- Douglas G Altman (email@example.com), professor of statistics in medicine1,
- J Martin Bland, professor of health statistics2
- 1 Cancer Research UK/NHS Centre for Statistics in Medicine, Wolfson College, Oxford OX2 6UD
- 2 Department of Health Sciences, University of York, York YO10 5DD
- Correspondence to: Prof Altman
The terms “standard error” and “standard deviation” are often confused.1 The contrast between these two terms reflects the important distinction between data description and inference, one that all researchers should appreciate.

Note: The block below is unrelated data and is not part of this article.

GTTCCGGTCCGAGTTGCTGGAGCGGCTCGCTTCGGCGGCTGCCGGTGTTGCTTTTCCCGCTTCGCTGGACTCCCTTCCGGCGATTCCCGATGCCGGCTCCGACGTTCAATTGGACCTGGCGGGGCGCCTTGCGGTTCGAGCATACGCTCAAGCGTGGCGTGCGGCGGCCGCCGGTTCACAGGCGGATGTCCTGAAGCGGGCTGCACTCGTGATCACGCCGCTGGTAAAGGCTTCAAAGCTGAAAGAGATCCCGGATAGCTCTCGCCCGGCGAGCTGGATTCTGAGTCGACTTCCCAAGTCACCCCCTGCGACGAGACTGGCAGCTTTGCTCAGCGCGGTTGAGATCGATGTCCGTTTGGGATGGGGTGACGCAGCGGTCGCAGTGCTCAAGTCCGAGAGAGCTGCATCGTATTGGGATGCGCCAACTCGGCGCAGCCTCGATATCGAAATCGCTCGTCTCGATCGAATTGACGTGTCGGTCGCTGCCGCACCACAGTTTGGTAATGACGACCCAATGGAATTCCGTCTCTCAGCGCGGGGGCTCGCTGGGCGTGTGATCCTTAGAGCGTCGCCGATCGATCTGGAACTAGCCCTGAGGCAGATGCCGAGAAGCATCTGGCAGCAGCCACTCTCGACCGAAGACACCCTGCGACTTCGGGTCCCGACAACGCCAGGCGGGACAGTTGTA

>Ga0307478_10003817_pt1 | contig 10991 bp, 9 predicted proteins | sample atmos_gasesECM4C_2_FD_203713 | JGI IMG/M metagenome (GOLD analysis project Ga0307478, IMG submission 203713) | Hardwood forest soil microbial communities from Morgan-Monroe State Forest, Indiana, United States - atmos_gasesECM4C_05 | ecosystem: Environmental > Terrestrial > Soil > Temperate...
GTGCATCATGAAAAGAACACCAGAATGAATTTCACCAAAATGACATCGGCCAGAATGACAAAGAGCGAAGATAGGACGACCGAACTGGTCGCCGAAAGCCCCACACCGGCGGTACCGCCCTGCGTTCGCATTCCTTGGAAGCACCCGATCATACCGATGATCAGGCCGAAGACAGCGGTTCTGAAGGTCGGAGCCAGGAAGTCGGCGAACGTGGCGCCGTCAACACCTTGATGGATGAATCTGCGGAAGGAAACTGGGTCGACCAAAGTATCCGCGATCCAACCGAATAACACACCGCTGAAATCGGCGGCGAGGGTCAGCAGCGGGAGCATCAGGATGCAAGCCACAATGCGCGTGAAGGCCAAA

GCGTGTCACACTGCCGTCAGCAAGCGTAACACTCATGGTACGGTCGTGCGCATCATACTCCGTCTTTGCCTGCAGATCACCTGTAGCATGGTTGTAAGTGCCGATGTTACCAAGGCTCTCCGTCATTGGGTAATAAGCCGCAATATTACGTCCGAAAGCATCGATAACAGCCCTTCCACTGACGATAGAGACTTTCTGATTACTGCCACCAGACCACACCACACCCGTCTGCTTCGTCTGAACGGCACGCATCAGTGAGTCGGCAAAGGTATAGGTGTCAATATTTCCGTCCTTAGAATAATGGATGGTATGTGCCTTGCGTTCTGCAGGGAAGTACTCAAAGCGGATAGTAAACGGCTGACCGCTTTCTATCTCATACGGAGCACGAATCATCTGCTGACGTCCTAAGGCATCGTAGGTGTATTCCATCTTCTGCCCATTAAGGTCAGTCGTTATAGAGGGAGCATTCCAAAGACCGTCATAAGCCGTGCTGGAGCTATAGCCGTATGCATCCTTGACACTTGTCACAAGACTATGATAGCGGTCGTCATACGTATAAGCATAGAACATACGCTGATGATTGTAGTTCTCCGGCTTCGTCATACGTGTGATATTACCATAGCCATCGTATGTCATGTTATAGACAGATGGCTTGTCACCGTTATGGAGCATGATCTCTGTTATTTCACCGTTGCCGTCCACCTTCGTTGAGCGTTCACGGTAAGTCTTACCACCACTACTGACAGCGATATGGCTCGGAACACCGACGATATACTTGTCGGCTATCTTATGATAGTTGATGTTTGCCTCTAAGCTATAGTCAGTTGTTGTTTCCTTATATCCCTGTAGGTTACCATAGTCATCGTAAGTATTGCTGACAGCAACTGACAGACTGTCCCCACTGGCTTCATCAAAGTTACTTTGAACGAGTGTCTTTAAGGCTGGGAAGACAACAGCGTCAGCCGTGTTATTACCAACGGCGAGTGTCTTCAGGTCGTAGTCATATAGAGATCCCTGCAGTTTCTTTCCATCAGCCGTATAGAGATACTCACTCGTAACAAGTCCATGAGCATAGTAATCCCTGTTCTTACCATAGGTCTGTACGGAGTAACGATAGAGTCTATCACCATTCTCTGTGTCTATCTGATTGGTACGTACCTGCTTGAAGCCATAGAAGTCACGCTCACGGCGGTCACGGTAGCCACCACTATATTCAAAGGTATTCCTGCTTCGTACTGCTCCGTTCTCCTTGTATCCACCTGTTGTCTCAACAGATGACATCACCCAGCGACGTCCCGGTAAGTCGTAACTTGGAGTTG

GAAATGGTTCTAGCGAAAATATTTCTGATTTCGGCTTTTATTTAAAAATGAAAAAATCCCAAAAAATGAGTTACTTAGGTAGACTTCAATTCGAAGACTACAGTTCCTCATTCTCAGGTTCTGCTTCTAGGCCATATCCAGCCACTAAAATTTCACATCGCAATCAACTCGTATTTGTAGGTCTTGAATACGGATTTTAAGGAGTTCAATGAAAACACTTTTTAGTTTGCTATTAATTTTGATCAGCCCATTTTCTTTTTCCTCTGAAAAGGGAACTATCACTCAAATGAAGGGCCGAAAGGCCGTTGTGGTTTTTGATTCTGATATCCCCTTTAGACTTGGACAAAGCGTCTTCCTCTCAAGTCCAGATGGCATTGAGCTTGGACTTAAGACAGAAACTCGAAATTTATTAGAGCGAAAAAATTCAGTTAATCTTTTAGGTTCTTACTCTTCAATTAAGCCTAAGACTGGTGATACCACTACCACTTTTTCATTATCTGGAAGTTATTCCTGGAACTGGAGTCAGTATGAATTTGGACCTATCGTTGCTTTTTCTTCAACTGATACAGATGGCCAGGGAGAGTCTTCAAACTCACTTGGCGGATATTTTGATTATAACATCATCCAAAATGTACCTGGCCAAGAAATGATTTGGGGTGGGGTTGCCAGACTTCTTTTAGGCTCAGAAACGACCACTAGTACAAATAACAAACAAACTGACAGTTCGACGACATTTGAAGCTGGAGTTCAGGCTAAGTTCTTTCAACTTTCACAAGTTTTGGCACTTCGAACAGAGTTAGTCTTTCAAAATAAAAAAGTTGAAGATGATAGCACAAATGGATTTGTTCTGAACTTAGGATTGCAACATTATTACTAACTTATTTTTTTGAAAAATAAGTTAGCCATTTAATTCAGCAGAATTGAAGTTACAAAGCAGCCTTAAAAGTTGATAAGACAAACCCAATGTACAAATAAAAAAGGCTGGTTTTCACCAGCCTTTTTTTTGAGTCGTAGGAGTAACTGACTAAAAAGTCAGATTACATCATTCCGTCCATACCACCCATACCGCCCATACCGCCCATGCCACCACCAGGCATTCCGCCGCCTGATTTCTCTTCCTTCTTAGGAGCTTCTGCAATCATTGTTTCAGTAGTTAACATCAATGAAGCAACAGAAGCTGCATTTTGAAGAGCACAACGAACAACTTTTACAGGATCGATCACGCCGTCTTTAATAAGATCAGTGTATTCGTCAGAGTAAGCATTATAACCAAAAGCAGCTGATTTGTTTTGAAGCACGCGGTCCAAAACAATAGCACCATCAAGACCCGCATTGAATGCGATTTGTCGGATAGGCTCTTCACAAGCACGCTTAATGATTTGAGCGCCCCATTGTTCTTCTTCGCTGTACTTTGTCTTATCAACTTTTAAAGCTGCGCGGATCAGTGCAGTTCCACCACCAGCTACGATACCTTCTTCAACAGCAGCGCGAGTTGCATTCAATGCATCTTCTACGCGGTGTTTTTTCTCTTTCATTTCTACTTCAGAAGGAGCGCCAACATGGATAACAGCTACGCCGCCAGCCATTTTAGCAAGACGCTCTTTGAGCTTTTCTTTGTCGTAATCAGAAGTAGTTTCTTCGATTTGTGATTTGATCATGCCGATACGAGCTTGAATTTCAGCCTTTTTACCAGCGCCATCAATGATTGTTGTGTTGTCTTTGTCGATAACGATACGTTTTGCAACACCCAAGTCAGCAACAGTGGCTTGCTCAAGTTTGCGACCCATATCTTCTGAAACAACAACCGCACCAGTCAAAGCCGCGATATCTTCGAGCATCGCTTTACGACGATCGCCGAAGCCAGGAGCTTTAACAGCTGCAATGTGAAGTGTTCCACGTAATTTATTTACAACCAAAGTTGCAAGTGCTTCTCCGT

The standard deviation (often SD) is a measure of variability. When we calculate the standard deviation of a sample, we are using it as an estimate of the variability of the population from which the sample was drawn. For data with a normal distribution,2 about 95% of individuals will have values within 2 standard deviations of the mean, the other 5% being equally scattered above and below these limits. Contrary to popular misconception, the standard deviation is a valid measure of variability regardless of the distribution. About 95% of observations of any distribution usually fall within the 2 standard …